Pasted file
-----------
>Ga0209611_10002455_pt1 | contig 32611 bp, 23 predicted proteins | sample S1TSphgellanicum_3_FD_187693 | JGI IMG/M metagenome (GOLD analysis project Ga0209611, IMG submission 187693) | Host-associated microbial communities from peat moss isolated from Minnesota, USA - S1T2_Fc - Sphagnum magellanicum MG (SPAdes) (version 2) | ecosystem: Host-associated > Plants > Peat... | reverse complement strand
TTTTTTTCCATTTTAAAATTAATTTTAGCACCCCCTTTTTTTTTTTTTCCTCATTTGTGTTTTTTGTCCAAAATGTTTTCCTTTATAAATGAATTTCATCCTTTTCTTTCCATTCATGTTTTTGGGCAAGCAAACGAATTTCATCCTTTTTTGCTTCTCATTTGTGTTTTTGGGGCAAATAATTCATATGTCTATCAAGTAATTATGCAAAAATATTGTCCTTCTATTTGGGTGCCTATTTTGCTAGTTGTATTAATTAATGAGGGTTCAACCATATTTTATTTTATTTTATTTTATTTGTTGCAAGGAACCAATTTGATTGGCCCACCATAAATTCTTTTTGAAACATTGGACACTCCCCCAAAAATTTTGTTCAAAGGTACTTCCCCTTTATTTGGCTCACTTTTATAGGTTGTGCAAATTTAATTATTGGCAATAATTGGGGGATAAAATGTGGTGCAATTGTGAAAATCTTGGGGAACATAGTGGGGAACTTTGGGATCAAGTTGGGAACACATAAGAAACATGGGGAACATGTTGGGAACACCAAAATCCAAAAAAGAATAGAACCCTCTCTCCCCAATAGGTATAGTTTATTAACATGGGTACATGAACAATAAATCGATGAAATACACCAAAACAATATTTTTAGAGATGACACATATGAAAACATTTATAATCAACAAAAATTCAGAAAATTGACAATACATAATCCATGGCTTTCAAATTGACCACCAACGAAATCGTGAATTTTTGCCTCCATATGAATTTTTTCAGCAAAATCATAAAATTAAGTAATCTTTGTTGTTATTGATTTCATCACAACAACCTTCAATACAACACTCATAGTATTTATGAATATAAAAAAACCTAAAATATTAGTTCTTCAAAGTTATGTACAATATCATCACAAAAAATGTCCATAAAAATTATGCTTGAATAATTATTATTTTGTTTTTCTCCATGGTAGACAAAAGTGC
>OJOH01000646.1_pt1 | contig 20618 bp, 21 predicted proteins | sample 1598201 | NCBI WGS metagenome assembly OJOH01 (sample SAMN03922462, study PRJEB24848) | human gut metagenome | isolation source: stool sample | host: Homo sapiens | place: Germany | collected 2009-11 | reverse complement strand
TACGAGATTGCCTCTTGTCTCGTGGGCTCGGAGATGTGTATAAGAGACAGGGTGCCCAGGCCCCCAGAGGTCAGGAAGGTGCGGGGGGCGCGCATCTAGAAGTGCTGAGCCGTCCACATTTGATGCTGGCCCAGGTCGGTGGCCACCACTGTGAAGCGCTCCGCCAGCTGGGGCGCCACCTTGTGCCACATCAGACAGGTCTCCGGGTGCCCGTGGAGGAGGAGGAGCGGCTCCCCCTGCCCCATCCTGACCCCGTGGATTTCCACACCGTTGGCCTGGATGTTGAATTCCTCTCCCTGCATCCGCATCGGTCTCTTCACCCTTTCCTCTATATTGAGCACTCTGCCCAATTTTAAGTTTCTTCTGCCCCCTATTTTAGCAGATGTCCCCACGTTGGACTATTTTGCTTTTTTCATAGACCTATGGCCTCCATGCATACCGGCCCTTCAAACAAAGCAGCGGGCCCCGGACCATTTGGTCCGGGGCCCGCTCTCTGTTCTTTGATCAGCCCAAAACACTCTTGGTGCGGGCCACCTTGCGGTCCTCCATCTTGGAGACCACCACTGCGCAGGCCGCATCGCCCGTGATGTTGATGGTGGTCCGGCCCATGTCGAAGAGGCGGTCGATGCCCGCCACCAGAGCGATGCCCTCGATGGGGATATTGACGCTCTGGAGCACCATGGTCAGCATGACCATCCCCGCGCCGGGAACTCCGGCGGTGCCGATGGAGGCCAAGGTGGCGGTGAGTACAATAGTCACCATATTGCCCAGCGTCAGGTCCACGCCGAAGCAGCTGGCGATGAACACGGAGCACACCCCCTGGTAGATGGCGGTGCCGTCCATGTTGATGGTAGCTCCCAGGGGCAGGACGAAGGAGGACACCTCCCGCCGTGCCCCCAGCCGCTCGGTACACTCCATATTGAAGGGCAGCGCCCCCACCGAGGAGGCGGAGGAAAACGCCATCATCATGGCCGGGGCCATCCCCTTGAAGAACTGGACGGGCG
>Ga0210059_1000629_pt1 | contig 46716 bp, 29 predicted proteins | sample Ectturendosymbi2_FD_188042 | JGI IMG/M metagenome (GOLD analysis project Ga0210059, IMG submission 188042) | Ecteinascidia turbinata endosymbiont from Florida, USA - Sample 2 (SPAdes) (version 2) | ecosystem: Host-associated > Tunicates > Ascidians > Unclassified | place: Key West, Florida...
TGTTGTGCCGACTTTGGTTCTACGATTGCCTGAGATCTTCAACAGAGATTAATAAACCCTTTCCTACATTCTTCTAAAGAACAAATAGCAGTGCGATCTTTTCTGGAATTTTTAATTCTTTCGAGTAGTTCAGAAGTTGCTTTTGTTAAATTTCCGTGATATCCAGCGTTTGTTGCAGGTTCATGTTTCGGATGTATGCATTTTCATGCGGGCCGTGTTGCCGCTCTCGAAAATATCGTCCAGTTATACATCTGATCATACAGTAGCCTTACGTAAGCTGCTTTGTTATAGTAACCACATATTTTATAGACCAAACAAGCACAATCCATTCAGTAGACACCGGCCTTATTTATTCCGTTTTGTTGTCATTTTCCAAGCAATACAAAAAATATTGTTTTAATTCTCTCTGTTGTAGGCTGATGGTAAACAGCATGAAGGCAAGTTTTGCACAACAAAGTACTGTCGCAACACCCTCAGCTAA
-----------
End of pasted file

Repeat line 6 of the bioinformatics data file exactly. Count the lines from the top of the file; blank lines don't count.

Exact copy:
TGTTGTGCCGACTTTGGTTCTACGATTGCCTGAGATCTTCAACAGAGATTAATAAACCCTTTCCTACATTCTTCTAAAGAACAAATAGCAGTGCGATCTTTTCTGGAATTTTTAATTCTTTCGAGTAGTTCAGAAGTTGCTTTTGTTAAATTTCCGTGATATCCAGCGTTTGTTGCAGGTTCATGTTTCGGATGTATGCATTTTCATGCGGGCCGTGTTGCCGCTCTCGAAAATATCGTCCAGTTATACATCTGATCATACAGTAGCCTTACGTAAGCTGCTTTGTTATAGTAACCACATATTTTATAGACCAAACAAGCACAATCCATTCAGTAGACACCGGCCTTATTTATTCCGTTTTGTTGTCATTTTCCAAGCAATACAAAAAATATTGTTTTAATTCTCTCTGTTGTAGGCTGATGGTAAACAGCATGAAGGCAAGTTTTGCACAACAAAGTACTGTCGCAACACCCTCAGCTAA